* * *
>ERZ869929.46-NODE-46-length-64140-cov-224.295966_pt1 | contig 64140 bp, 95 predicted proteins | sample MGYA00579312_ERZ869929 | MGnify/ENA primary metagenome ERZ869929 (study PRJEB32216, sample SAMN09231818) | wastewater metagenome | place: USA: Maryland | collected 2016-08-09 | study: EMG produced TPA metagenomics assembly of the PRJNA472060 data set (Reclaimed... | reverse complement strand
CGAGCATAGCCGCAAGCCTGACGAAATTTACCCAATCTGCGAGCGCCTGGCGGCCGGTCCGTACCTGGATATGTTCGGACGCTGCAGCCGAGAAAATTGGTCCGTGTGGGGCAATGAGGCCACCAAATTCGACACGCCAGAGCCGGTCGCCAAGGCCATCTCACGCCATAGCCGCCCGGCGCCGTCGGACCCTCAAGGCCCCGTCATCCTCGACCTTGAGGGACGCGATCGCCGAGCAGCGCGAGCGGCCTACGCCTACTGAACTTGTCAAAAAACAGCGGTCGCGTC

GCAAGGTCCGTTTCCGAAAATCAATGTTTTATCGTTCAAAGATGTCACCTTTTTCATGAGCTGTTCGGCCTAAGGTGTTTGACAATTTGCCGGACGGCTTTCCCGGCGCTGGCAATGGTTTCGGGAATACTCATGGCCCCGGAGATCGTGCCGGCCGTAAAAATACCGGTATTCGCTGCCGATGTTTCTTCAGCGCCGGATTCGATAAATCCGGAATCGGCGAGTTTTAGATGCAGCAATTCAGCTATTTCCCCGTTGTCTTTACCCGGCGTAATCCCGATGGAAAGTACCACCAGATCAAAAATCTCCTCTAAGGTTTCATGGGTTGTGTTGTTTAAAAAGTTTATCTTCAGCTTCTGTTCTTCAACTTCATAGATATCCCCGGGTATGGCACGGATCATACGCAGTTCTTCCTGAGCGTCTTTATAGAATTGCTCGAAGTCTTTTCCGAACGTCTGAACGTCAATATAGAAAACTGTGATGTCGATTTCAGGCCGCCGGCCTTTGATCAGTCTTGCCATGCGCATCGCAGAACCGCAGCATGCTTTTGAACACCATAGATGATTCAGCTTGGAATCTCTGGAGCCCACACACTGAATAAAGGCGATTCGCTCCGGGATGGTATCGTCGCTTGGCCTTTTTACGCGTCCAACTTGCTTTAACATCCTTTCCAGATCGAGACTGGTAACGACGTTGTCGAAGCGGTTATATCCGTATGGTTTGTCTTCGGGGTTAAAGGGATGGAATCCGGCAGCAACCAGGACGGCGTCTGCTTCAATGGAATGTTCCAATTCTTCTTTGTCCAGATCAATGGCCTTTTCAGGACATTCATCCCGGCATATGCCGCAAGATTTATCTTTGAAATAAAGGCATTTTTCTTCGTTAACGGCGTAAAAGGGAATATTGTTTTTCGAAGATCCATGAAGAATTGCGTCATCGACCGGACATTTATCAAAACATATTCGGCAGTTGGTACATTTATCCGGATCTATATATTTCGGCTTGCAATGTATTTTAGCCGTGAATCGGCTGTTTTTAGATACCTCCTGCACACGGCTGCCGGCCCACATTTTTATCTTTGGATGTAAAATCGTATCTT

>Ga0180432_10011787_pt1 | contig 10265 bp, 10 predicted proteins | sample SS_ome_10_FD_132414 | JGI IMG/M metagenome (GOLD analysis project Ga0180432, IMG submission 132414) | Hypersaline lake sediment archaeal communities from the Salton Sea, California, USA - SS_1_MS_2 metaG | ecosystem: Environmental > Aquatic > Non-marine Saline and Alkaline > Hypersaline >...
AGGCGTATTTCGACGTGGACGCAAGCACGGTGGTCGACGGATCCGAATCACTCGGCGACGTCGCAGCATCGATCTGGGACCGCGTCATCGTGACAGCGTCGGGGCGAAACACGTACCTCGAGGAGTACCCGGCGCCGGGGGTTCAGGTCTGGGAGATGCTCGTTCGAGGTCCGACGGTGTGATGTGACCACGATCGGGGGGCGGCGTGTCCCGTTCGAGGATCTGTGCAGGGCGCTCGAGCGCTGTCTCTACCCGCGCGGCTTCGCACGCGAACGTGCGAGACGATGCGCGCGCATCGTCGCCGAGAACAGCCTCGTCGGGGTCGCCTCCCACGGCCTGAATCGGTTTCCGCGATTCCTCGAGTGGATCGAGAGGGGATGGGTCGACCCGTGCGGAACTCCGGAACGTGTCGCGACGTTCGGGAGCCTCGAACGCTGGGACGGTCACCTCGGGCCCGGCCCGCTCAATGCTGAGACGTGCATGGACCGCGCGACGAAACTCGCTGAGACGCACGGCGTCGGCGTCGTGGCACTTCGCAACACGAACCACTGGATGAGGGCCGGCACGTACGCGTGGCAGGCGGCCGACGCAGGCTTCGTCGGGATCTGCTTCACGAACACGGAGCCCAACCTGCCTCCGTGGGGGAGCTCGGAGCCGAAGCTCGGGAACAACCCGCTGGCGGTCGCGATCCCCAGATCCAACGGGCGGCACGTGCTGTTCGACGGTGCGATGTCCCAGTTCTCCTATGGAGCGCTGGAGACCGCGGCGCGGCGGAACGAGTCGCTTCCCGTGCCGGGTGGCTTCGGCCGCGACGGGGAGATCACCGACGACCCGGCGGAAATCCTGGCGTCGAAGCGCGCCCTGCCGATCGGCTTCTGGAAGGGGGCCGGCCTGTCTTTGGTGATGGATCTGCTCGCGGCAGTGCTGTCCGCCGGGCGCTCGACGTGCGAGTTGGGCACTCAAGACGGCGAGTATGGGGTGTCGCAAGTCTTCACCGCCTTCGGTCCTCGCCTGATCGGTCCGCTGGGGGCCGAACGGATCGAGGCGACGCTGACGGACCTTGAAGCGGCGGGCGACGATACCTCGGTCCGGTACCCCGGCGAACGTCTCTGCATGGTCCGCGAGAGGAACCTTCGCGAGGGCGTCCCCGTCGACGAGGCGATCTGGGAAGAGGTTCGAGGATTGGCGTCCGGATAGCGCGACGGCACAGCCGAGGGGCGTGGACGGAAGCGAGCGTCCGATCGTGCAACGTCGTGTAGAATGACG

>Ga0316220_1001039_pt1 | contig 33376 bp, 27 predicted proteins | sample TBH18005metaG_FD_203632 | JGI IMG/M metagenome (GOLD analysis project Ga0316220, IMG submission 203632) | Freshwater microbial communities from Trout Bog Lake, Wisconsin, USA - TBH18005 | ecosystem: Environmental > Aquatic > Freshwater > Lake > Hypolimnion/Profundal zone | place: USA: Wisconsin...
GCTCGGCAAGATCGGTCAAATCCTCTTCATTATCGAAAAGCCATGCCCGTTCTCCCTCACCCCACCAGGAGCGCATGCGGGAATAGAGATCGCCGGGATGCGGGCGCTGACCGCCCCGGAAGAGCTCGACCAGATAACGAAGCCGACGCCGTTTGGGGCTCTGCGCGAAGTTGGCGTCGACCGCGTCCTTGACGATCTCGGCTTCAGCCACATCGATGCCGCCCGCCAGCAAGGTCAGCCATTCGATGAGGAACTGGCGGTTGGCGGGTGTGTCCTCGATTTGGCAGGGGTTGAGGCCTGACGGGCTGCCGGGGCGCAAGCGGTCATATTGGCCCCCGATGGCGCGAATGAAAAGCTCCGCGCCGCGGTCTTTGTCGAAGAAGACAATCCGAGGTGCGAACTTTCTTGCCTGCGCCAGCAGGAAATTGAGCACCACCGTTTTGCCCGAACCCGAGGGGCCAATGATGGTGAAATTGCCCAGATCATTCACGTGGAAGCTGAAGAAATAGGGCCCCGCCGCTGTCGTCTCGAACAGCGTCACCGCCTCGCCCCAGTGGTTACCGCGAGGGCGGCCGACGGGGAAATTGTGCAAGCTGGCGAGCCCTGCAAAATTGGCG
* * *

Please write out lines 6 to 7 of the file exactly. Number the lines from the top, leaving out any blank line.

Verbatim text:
>Ga0316220_1001039_pt1 | contig 33376 bp, 27 predicted proteins | sample TBH18005metaG_FD_203632 | JGI IMG/M metagenome (GOLD analysis project Ga0316220, IMG submission 203632) | Freshwater microbial communities from Trout Bog Lake, Wisconsin, USA - TBH18005 | ecosystem: Environmental > Aquatic > Freshwater > Lake > Hypolimnion/Profundal zone | place: USA: Wisconsin...
GCTCGGCAAGATCGGTCAAATCCTCTTCATTATCGAAAAGCCATGCCCGTTCTCCCTCACCCCACCAGGAGCGCATGCGGGAATAGAGATCGCCGGGATGCGGGCGCTGACCGCCCCGGAAGAGCTCGACCAGATAACGAAGCCGACGCCGTTTGGGGCTCTGCGCGAAGTTGGCGTCGACCGCGTCCTTGACGATCTCGGCTTCAGCCACATCGATGCCGCCCGCCAGCAAGGTCAGCCATTCGATGAGGAACTGGCGGTTGGCGGGTGTGTCCTCGATTTGGCAGGGGTTGAGGCCTGACGGGCTGCCGGGGCGCAAGCGGTCATATTGGCCCCCGATGGCGCGAATGAAAAGCTCCGCGCCGCGGTCTTTGTCGAAGAAGACAATCCGAGGTGCGAACTTTCTTGCCTGCGCCAGCAGGAAATTGAGCACCACCGTTTTGCCCGAACCCGAGGGGCCAATGATGGTGAAATTGCCCAGATCATTCACGTGGAAGCTGAAGAAATAGGGCCCCGCCGCTGTCGTCTCGAACAGCGTCACCGCCTCGCCCCAGTGGTTACCGCGAGGGCGGCCGACGGGGAAATTGTGCAAGCTGGCGAGCCCTGCAAAATTGGCG